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Immunol Res. 2001;23(2-3):121-33.

Regulation of antigen receptor gene assembly in lymphocytes.

Author information

1
Department of Microbiology and Immunology, Vanderbilt University School of Medicine, Nashville, TN 37232, USA. oltzem@ctrvax.vanderbilt.edu

Abstract

Somatic alterations affecting the mammalian genome occur exclusively in B and T cells. Developing lymphocytes employ a series of DNA recombination events (V(D)J recombination) to assemble a diverse repertoire of immunoglobulin (Ig) and T cell receptor (TCR) variable regions from a large array of germline gene segments. V(D)J recombination is required not only for receptor diversification but also for lymphocyte development. At a molecular level, these recombination events are directed by conserved DNA sequences flanking all antigen receptor gene segments that function as recognition signals for a single recombinase activity. Despite these shared features, recombination events are controlled at the levels of stage- and tissue-specificity. Our primary research focus is to dissect the mechanisms that regulate assembly of antigen receptor loci by rendering certain gene segments accessible to a common V(D)J recombinase. This article discusses recent discoveries from the author's laboratory that address this long-standing issue. We have found that transcriptional promoters are critical cis-acting regulatory elements for targeting efficient recombination of chromosomal gene segments. We have also demonstrated that activation of NF-kappaB signaling in precursor B cells is required for global regulation of Ig light chain gene assembly. Together, these findings provide key insights into the genetic mechanisms that regulate antigen receptor diversity and the developmental pathways leading to the acquisition of lymphocyte effector function.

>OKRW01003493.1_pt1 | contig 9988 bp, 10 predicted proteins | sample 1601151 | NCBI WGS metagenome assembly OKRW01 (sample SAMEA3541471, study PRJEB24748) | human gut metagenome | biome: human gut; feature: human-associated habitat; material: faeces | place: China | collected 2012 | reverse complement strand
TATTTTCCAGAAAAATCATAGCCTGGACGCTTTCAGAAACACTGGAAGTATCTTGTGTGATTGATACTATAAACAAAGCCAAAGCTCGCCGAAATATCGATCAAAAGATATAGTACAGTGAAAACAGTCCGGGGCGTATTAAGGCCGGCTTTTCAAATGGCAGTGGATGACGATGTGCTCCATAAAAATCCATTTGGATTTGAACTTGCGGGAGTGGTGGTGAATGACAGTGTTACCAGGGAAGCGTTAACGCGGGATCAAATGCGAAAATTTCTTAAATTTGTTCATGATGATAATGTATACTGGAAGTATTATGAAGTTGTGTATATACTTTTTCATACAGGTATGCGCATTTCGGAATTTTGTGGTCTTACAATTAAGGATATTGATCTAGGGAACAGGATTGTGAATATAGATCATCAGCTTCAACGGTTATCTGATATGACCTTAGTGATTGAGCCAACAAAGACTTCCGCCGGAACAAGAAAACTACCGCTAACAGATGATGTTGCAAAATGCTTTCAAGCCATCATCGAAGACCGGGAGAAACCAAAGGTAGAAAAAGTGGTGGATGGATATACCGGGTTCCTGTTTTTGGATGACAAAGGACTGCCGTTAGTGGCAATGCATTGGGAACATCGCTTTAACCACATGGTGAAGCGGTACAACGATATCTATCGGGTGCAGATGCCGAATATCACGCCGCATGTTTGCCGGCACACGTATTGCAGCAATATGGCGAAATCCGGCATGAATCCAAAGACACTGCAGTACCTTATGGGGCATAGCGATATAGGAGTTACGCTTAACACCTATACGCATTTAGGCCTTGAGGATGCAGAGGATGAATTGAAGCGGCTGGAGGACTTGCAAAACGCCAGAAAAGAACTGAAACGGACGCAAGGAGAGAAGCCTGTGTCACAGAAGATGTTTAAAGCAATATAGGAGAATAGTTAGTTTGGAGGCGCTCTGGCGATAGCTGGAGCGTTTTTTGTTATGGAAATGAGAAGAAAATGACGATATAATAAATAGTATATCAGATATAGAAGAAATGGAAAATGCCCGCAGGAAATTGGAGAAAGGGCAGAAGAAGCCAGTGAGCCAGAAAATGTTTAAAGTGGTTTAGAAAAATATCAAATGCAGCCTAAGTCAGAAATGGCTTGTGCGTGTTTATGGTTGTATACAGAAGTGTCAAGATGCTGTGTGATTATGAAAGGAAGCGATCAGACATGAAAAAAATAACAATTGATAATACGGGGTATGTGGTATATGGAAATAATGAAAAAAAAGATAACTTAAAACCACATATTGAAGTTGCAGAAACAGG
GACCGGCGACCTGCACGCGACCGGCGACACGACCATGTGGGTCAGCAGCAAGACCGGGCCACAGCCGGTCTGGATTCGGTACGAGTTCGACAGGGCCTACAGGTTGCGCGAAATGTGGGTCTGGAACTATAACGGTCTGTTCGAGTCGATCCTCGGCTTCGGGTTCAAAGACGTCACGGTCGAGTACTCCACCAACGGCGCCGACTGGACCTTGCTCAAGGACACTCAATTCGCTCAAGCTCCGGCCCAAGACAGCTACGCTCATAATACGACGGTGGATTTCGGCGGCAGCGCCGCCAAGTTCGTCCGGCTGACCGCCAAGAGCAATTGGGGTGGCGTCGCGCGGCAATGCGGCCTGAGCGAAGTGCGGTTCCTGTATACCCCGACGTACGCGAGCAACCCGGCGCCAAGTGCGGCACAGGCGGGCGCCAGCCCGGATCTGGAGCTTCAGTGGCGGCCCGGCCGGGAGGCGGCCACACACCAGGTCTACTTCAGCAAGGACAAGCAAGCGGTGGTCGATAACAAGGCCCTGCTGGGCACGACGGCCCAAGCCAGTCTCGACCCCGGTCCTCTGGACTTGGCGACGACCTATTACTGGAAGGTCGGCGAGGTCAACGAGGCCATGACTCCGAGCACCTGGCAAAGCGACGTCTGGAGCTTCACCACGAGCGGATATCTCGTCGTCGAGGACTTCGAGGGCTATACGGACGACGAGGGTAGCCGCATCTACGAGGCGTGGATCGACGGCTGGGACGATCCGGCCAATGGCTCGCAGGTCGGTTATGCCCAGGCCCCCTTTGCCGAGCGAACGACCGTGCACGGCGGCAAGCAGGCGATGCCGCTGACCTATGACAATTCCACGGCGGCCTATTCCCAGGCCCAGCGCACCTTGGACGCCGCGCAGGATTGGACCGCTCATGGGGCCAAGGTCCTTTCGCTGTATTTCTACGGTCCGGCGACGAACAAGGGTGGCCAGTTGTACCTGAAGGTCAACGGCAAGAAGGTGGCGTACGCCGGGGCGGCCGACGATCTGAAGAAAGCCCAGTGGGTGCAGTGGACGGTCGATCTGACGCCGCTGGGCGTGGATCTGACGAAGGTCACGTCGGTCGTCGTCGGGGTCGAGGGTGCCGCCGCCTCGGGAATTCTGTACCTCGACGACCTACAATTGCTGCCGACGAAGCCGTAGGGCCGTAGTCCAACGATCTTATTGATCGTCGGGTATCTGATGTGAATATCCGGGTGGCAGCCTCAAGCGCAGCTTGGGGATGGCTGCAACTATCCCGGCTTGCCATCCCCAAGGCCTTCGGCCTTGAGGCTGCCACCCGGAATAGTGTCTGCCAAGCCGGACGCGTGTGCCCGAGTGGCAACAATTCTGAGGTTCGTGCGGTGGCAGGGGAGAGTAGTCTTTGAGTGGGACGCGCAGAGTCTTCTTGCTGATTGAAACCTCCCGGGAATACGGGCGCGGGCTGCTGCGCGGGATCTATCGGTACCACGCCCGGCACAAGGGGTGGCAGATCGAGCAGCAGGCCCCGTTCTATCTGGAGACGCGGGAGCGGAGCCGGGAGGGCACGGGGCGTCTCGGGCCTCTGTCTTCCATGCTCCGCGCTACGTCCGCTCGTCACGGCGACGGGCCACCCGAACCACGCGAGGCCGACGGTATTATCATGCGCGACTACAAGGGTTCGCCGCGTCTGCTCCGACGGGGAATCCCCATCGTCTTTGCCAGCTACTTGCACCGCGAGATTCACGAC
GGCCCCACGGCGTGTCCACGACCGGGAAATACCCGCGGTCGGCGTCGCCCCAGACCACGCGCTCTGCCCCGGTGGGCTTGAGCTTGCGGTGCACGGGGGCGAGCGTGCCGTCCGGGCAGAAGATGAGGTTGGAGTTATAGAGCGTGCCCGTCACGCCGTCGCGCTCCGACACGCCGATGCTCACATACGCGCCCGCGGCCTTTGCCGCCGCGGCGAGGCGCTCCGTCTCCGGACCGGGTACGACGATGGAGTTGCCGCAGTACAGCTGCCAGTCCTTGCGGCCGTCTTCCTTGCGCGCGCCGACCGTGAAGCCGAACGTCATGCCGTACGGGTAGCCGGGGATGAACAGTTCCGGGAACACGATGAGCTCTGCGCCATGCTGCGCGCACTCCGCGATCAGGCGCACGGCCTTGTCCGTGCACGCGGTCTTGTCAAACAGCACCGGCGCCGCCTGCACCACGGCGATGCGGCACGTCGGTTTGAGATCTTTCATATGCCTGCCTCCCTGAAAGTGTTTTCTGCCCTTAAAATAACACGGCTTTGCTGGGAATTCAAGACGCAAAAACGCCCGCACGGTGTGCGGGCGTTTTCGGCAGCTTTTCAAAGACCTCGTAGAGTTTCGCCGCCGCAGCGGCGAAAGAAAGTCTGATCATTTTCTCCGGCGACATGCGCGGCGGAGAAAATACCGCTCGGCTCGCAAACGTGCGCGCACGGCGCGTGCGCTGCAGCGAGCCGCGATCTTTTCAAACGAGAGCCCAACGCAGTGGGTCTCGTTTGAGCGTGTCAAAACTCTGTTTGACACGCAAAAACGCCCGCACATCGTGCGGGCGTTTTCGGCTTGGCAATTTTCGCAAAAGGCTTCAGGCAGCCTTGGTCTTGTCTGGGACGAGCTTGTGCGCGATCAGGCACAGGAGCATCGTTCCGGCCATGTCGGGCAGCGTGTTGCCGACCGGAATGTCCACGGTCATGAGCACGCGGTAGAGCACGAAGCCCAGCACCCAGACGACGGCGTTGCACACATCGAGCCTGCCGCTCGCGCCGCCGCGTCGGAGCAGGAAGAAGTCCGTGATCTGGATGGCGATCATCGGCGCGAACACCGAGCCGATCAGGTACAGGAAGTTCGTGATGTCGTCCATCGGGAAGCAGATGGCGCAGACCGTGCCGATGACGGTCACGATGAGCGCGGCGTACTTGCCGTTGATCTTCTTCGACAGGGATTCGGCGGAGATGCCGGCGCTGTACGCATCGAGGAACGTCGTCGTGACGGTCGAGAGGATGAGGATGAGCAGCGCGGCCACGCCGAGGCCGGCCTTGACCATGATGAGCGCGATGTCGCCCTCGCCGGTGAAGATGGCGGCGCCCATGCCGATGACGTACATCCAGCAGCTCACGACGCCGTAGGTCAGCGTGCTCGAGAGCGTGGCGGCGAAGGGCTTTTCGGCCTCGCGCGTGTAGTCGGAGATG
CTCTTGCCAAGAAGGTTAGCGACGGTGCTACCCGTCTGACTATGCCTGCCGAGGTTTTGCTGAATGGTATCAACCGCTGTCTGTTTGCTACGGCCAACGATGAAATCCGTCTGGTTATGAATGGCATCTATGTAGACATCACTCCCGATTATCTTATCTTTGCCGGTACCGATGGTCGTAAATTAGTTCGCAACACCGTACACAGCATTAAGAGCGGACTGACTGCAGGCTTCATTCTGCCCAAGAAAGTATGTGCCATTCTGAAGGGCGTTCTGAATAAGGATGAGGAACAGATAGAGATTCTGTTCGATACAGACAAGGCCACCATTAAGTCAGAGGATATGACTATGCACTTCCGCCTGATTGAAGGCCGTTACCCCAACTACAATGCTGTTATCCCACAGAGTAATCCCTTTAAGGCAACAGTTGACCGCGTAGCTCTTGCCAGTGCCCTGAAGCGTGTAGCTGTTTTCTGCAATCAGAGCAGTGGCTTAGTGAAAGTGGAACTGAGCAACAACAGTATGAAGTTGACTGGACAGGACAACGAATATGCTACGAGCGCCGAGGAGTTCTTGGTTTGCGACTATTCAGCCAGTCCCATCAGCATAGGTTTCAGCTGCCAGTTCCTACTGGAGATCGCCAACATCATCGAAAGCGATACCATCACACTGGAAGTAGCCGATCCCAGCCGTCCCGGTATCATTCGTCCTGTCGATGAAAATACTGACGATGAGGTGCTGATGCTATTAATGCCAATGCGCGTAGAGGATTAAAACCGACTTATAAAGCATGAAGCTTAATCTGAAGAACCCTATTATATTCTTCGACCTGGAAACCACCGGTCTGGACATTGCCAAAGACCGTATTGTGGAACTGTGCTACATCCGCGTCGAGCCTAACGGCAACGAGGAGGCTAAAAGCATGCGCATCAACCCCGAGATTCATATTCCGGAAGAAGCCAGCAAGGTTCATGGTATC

PMID:
11444378
DOI:
10.1385/IR:23:2-3:121
[Indexed for MEDLINE]
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